If I were in New York City, I would be seated at a computer terminal at the Mid-Manhattan Library located at 455 Fifth Avenue, near Bryant Park. Oscar Berg, the head librarian, would be eying me suspiciously. I always seem to attract the notice of paranoid head librarians. Oscar is clearly gay, in his mid-40s, and wears glasses that have a distinctly ladies style. Yes, he is wearing ladies glasses. It’s the first thing I noticed about him – that and his flamboyantly girlish mannerisms.
Oscar lives in the Williamsburg section of Brooklyn, in an apartment building whose rents have not yet been inflated by gentrification. Oscar’s preferred stomping grounds, Park Slope is out of the question on his limited librarian’s salary. Oscar takes the M train from Brooklyn every morning. He doesn’t own a car.
Oscar started working as a librarian in his mid-twenties, following a lengthy stretch of unemployment after college. He majored in Forensic Anthropology at Queens College, but upon graduation no police department in the New York area would hire him. Oscar is blind in one eye and near-sighted in the other. He started as a volunteer at the Far Rockaway Library on Central Avenue and was later hired as a library associate, working there for ten years. He sometimes steals time from his duties as librarian to work on a lengthy treatise he is writing about the last Czar of Russia titled: The Romanovs: Forensic Identification of the Czar’s Grave.
Oscar Berg is an individualist of the highest order. He used to eat lunch alone on a park bench a short distance from the Far Rockaway Library. He would loll in the sea breeze and sometimes take a solitary stroll down to the beach, just wandering with no particular aim other than exploring his own thoughts. In 2004 he was transferred to Manhattan and, for the first few years of his new assignment, he continued to live in Queens. Oscar used to take the A train from Queens every morning. He’s never owned a car. He now eats lunch in Bryant Park.
I am seated next to another patron, a young man, apparently a student. I heard him say to Oscar Berg: “You have a couple of books on reserve for me. My name is Ben Shirazi.” Oscar Berg nods when Ben Shirazi says, “Eleanor and Franklin by Joseph Lash and The Lives and Works of the English Romantic Poets.”
So I am seated next to Shirazi. In fact, he studies accounting at New York University. He is athletic. In high school he lettered in track and field and medaled in the men’s 400-meter race and in the 4 × 100 meter relay.
Ben Shirazi plugs away as a grocery store check-out clerk when he’s not working on his degree. His father is Ezra Shirazi, a wealthy dentist who lives in a spacious house just blocks from the Metropolitan Museum of Art. The elder Shirazi was born in Iran. He left the country in January 1979 at the same time the Shah left Tehran, ostensibly “on vacation.” Neither the Shah nor Dr. Shirazi ever returned. It was the start of the Revolution.
Dr. Shirazi considers his son a good-for nothing who married a shiksa. Dr. Shirazi refuses to contribute to Ben’s living expenses or his college tuition. Ben and his wife support themselves on Ben’s grocery clerk salary and her earnings as a stripper. Ben’s wife works at a club in Manhattan. She is employed three nights a week. She tells people she is working on a career “in the entertainment industry.”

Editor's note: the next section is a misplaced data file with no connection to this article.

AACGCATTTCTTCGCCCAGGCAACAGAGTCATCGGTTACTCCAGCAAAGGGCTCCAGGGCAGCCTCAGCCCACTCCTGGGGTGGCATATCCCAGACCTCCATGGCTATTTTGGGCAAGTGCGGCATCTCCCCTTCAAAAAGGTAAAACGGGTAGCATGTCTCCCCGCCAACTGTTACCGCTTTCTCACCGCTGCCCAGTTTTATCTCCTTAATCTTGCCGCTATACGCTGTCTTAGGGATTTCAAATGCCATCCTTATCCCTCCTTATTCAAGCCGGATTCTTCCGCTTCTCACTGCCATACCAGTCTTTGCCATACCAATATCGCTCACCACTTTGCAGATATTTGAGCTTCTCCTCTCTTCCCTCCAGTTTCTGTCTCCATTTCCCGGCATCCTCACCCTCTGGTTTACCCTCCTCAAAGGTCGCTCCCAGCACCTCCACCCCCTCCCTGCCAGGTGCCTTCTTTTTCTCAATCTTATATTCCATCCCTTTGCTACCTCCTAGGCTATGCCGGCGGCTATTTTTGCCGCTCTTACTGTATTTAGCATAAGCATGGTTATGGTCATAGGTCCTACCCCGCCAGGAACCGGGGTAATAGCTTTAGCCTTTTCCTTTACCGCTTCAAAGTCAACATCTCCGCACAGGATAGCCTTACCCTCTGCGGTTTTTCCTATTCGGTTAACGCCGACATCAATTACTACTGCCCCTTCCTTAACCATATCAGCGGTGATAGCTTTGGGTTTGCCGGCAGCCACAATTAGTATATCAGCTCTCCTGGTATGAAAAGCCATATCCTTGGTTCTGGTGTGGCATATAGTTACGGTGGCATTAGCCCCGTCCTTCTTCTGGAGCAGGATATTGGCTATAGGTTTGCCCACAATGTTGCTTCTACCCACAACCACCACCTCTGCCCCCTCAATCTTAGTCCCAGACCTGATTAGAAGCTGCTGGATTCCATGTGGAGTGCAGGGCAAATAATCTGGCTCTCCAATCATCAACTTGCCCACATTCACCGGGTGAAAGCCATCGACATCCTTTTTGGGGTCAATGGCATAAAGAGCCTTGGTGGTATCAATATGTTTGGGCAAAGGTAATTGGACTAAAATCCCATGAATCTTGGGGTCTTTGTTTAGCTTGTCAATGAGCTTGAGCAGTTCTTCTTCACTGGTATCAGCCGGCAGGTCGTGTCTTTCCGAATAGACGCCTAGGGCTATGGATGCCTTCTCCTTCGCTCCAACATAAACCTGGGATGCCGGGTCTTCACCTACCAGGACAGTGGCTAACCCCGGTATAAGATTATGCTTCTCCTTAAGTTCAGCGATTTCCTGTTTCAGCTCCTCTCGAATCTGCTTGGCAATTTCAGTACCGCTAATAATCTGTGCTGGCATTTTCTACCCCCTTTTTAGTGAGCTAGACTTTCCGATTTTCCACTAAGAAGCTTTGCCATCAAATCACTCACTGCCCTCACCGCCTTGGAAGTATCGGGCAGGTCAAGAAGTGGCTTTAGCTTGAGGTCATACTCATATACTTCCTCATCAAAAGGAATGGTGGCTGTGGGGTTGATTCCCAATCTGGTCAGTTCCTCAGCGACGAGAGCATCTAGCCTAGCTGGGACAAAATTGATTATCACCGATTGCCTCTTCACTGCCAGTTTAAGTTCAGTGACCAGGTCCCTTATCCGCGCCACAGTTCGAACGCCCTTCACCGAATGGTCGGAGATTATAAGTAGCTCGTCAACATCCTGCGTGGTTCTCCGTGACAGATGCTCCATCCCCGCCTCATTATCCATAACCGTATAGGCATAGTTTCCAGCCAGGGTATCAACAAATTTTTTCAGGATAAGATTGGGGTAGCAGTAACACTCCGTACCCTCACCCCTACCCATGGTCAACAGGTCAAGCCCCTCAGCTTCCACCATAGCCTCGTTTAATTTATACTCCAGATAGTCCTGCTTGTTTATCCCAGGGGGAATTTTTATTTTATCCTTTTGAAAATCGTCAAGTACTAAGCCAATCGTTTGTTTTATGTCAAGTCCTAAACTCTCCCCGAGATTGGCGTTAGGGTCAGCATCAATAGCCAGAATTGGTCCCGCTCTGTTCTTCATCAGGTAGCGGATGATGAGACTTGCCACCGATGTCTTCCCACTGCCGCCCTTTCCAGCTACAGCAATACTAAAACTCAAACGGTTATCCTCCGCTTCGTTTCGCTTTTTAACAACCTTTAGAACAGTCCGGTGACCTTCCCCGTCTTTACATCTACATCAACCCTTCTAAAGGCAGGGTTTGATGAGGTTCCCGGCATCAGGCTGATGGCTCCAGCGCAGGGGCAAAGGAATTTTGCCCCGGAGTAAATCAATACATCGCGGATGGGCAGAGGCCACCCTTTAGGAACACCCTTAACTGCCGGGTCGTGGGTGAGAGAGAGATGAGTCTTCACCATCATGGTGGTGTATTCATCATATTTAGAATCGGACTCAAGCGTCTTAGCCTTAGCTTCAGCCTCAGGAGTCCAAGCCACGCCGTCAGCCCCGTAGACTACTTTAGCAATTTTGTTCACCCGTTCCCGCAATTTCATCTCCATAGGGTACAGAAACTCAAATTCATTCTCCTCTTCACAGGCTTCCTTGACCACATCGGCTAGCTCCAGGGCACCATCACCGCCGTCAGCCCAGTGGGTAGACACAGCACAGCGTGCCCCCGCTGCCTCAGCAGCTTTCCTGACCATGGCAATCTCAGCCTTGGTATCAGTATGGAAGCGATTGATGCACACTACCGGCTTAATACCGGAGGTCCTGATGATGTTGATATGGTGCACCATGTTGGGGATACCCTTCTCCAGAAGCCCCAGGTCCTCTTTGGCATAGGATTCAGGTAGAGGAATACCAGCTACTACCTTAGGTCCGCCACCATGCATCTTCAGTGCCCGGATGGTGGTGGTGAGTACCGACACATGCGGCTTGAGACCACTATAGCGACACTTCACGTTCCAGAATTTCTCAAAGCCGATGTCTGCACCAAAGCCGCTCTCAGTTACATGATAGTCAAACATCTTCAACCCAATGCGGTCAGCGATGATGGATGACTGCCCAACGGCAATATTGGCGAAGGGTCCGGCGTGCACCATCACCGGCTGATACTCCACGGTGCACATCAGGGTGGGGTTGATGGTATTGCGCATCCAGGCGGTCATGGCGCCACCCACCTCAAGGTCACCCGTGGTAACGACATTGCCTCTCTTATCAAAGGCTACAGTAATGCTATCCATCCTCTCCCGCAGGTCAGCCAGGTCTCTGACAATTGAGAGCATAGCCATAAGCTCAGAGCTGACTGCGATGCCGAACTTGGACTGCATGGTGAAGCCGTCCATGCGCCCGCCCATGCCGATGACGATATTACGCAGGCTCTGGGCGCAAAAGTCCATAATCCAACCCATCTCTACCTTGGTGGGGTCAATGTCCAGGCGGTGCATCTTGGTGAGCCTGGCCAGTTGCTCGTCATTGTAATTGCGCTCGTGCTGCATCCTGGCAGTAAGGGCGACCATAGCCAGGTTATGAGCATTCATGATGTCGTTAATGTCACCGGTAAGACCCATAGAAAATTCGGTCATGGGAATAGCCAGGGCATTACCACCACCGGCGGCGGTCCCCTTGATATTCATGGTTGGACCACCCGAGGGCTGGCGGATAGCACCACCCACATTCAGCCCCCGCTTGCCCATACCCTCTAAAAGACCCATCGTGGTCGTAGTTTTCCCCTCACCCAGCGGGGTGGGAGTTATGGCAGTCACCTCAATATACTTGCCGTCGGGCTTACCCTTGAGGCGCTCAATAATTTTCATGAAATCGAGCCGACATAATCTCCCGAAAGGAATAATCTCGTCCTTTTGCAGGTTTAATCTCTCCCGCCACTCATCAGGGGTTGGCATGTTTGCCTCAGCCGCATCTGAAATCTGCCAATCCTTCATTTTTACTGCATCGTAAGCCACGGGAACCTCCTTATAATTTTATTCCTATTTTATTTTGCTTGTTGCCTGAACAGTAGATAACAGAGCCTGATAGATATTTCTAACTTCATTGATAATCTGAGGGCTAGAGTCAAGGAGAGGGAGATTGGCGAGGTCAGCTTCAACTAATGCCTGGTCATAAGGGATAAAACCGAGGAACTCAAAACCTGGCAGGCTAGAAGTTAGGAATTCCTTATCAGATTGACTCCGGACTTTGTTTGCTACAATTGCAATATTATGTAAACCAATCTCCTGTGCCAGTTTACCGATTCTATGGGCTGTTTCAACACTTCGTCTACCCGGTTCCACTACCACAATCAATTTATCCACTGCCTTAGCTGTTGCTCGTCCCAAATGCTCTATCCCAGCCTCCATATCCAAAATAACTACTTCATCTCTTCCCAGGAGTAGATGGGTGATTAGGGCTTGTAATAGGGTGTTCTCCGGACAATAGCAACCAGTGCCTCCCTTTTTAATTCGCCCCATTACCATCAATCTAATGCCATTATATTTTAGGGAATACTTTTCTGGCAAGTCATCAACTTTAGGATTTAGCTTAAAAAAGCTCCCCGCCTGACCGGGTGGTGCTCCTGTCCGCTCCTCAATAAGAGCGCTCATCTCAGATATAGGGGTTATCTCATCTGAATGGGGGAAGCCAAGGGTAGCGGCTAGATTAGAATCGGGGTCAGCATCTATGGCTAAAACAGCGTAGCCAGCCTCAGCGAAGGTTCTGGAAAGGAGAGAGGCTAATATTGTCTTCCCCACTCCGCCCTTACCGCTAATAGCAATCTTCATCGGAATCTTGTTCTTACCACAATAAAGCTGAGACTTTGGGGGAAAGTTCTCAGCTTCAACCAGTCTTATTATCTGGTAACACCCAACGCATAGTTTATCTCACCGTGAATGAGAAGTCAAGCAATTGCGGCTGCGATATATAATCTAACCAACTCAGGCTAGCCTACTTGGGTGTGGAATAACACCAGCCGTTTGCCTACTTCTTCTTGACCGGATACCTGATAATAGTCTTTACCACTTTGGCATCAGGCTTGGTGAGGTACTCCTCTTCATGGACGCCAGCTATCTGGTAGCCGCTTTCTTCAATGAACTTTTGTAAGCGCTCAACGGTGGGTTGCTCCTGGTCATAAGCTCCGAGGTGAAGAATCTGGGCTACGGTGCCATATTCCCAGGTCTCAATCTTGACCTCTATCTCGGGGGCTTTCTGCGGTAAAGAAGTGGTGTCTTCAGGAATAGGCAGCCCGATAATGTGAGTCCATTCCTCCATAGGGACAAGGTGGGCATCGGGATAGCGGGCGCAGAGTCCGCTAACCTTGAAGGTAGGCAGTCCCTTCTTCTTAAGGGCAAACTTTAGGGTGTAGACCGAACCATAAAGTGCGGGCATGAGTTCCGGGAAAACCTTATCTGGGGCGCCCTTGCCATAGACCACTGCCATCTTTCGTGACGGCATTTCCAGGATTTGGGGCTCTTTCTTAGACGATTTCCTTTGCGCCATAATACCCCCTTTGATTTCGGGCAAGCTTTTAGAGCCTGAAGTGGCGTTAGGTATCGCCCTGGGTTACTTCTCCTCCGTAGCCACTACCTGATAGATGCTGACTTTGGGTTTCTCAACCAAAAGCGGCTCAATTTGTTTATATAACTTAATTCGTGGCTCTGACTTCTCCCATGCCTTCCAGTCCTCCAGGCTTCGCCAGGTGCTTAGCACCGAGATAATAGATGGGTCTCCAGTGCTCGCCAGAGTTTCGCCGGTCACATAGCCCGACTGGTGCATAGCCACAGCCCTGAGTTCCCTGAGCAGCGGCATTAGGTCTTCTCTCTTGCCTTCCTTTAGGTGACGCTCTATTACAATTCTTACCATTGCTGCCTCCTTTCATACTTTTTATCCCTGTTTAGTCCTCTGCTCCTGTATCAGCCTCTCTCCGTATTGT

This evening the elder Shirazi and his wife, Esther will be having dinner with their son, Ben and his shiksa wife. Mrs. Shirazi was born into a wealthy Jewish family in Tehran. Her father, Daniel Dehpour was a walnut importer. Mrs. Shirazi’s younger brother, Avram is an accomplished pianist who lives in upstate New York, in a house by a lake. He does consulting work, advising clients on Muslim extremism and Middle-East terrorism.
The Shirazis’ Turkish cook, Hanife will be preparing roast chicken with walnuts and pomegranate molasses — an Iranian specialty popular with Persian Jews. Hanife learned how to prepare the chicken dish from Mrs. Shirazi. Hanife is a devout Muslim. A silk shawl protects her modesty in this home of Iranian Jews.
Mrs. Shirazi was crushed by her son’s decision to marry outside the faith. Ben is her only child. The Shirazis had dreamed of the day when Ben would marry a girl from the Iranian-Jewish émigré community. But that is what happens in America, she says painfully. “America gives us freedom but it corrupts our children.”
Mrs. Shirazi started seeing a psychiatrist shortly after Ben married, a psychoanalyst named Leonard Shengold. She saw him five days a week at his office on Park Avenue. She took a cab to see the doctor every morning after she had her fill of Good Morning America. She stayed in analysis for several weeks, but terminated when Dr. Shengold told her she needed to examine issues from her childhood. Esther Shirazi insisted that her Iranian childhood was idyllic. Mrs. Shirazi feared she had a “fragile ego,” a term she learned on the Internet. Her memories of a privileged childhood in Iran were all that sustained her. She could not risk what analysis had to offer if it meant tainting the cherished memories that haunted her “inner garden.” At her last consultation Mrs. Shirazi told her analyst about her “inner garden.” At that, Dr. Shengold had cleared his throat and said that perhaps psychoanalysis was not the treatment of choice.